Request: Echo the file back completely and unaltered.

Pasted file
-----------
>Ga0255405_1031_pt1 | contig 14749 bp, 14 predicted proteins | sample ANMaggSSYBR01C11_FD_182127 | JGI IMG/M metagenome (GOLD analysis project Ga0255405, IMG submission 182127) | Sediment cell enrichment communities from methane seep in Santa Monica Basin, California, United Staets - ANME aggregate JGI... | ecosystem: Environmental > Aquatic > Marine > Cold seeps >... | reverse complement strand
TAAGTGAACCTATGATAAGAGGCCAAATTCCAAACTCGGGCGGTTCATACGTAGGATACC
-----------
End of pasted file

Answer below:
>Ga0255405_1031_pt1 | contig 14749 bp, 14 predicted proteins | sample ANMaggSSYBR01C11_FD_182127 | JGI IMG/M metagenome (GOLD analysis project Ga0255405, IMG submission 182127) | Sediment cell enrichment communities from methane seep in Santa Monica Basin, California, United Staets - ANME aggregate JGI... | ecosystem: Environmental > Aquatic > Marine > Cold seeps >... | reverse complement strand
TAAGTGAACCTATGATAAGAGGCCAAATTCCAAACTCGGGCGGTTCATACGTAGGATACC